The Core Values Index teaches us that we drop into our negative conflict strategies out of fear. A lot of what we do, or more accurately don’t do, is rooted in fear. It is seemingly always the obstacle we have to overcome.
I can hear some of you saying, “Hell, I don’t have to face my fears; I’ve gotten along just fine ignoring them.” Maybe you can ignore them. The only reason we have to face our fears is because they stand between where we are and where we want to be. Leaders don’t want to admit when they are afraid. Parents don’t want to show fear when they check under the bed for monsters. Husbands want to appear brave and tough when they investigate what goes bump in the night. Fear is perceived as weakness. It’s not. It can keep us safe, make us smart. And that’s a good thing. It can also hold us back, debilitate us or worse, cause us to miss opportunities and successes that are rightfully ours to experience.
The first step to conquering fear is awareness. We have to admit to ourselves that we are afraid, and then we need to be clear and honest about what we are actually afraid of.
But we don’t really want to be aware, do we? As a species we tend to be like an ostrich, ducking away from fear, rather than acknowledging what stands in our way. We figure, if we don’t see it, it isn’t there. Lincoln said, “Better to remain silent and let people think you a fool than to open your mouth and remove all doubt.” I mean, if I’m afraid my boss thinks I’m an idiot, why would I want to speak up and give it credence? At least if I don’t speak up, I can hope that I’m wrong, a hope that disappears if I prove I am right. So why am I seeking awareness?
Because it is holding you back.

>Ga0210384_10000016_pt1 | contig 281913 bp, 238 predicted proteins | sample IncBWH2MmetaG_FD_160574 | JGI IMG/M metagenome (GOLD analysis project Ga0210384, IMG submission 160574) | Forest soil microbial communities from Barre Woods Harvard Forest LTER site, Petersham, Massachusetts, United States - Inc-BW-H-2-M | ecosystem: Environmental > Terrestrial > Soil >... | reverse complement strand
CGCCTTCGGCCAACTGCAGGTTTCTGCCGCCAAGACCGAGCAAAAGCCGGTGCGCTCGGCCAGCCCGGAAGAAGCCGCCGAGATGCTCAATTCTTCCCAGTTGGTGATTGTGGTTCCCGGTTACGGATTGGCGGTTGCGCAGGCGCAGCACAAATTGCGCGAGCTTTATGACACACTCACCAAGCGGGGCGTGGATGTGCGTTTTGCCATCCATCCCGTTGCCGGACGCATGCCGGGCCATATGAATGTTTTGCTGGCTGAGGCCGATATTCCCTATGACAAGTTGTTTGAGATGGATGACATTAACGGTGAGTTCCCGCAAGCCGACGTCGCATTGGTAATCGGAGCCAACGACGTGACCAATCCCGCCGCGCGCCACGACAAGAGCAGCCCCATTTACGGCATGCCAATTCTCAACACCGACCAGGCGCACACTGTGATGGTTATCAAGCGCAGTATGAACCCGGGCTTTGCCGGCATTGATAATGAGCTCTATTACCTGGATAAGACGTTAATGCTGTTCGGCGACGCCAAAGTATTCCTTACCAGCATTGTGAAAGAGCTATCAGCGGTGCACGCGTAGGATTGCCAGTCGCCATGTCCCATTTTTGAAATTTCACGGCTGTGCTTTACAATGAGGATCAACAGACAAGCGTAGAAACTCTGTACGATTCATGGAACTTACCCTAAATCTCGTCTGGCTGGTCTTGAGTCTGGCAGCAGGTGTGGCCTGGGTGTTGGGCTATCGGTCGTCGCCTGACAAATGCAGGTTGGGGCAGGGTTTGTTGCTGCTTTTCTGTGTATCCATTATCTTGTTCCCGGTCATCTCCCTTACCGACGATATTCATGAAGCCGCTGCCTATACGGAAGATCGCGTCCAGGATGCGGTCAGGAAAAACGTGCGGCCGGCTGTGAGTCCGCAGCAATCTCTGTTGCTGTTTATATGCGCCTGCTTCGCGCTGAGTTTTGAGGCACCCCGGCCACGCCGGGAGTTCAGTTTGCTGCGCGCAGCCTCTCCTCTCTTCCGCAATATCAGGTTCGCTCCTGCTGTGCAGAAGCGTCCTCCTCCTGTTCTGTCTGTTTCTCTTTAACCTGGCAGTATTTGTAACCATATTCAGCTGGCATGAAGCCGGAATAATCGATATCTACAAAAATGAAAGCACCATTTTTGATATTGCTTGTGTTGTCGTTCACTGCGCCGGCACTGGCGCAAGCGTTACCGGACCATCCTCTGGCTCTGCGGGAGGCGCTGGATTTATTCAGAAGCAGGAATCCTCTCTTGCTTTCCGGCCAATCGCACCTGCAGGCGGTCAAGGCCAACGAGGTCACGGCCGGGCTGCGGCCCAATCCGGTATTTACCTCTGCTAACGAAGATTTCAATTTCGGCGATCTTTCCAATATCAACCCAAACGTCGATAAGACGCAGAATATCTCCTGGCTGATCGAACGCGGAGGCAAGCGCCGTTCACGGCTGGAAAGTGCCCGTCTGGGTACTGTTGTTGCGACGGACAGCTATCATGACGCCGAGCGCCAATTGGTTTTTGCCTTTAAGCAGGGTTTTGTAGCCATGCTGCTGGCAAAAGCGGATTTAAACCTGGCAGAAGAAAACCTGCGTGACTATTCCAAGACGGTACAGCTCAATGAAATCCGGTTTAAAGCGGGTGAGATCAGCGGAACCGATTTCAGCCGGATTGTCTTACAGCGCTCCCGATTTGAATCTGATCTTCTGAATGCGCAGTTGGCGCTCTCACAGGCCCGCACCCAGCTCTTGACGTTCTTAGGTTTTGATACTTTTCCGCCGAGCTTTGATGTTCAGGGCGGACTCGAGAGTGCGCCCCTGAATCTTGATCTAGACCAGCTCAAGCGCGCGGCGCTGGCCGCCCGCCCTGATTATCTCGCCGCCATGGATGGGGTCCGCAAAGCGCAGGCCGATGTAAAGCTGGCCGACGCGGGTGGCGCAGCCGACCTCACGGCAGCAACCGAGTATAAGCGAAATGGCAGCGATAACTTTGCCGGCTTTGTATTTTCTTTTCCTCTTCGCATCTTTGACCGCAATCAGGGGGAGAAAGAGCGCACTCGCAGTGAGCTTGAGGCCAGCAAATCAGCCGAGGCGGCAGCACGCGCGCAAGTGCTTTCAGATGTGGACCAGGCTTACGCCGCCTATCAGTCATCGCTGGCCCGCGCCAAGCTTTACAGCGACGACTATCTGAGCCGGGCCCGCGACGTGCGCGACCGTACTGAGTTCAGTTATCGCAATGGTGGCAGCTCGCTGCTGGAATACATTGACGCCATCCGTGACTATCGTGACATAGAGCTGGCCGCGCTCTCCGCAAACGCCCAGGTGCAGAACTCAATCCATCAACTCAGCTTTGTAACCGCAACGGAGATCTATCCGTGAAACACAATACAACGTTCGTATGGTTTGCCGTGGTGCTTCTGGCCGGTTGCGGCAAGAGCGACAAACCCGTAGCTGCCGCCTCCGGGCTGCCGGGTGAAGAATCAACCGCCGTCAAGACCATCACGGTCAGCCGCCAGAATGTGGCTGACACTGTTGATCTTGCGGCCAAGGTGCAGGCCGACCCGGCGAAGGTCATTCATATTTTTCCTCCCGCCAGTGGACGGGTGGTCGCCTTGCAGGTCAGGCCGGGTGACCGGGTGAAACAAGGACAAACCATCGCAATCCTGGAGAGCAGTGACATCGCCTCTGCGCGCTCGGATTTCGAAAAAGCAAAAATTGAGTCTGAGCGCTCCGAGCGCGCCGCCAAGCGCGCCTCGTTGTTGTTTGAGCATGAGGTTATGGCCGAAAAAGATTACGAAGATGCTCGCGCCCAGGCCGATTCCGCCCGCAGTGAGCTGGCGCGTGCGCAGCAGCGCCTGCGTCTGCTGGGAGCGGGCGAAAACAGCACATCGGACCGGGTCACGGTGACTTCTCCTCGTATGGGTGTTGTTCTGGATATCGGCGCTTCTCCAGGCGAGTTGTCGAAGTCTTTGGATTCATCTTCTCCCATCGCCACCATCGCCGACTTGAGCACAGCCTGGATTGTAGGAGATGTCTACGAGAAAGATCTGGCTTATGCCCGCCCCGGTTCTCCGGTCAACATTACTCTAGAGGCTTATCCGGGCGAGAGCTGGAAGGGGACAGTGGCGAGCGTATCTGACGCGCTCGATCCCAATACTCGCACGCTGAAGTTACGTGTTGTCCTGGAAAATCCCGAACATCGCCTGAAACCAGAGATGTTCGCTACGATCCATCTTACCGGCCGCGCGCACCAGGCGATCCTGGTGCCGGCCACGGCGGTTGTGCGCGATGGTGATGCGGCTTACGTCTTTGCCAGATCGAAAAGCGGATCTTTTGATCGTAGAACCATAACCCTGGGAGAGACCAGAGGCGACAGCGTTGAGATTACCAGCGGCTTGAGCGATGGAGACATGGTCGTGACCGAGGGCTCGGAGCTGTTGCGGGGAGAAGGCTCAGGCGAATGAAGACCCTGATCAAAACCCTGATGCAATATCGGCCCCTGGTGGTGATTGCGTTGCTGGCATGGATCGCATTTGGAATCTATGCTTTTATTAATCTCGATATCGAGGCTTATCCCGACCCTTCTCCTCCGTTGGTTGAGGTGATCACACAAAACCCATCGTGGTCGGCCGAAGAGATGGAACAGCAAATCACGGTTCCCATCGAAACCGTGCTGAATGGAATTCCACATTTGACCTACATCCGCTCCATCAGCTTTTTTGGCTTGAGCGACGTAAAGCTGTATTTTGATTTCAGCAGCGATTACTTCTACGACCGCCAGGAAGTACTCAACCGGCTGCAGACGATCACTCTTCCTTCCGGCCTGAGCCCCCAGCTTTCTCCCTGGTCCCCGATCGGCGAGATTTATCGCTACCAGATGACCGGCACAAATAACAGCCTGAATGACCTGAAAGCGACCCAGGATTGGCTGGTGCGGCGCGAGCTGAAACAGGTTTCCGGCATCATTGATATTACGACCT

You cannot fix what you cannot see.
You cannot slay the dragon you are unwilling to face.
Here are some questions to dig deeper at what is causing us fear:
- What are you afraid of that is keeping you from engaging with your team or those who disagree with or oppose you?
- What stops you from asking the point-blank question that verifies your suspicion?
- What stops you from listening to another person’s point of view?
- What holds you back from putting your name in for the promotion?
- What stops you as a leader from asking for help in the areas you are weak?
- Are you afraid of their opinion of you?
- Are you afraid if you ask then you’ll be fired or an argument will follow?
- Are you afraid they will change your mind?
- Are you afraid your incompetence will shine through?
It takes a serious leap in mindfulness to understand that your actions come from root causes like these. The only solution is to address them, rather than continuing to ignore them or hoping they will disappear.
Use this tool: Let’s say your boss does think you are a fool, your peers totally disagree with you, you really aren’t qualified for the position, your team laughs at you for being the boss and not knowing the answer to that question… AWESOME!!! Now you know. It’s never the knowing that is the problem or the issue, it’s what happens next.
Either you will accept it as true, put your tail between your legs and slink off, or you will enter the Zone of Insatiable Curiosity.
But don’t enter the Zone of Defensiveness.
Instead of defending against their opinion and seeking to prove them wrong, embrace their perspective, and seek to fully understand it. They might be wrong, but at least you fully understand their perspective, and they now feel heard. In that knowing, tension will decrease. And in that space of decreased tension you can ask a few different questions:
- What does their perspective tell you?
- How does it inform you about yourself?
- What about their perspective is right?
- How can you engage differently?
I’m not asking how can you BE different. We’re not asking you to be someone you’re not. But the truth is, a disagreement and insightful understanding should change you, even if your opinion doesn’t change. As you grow in understanding your team, understanding a topic, understanding yourself and how you function… all these things should help you grow, moving you away from fear toward love of yourself, and love of other people’s truth.
Argue for mutual understanding and acceptance, not agreement. We are usually defensive because we are afraid of being wrong. But in this place of understanding and acceptance, we move through fear to the other side far beyond right and wrong, to the side of love, trust, respect, positive communication, courage, growth, and connection.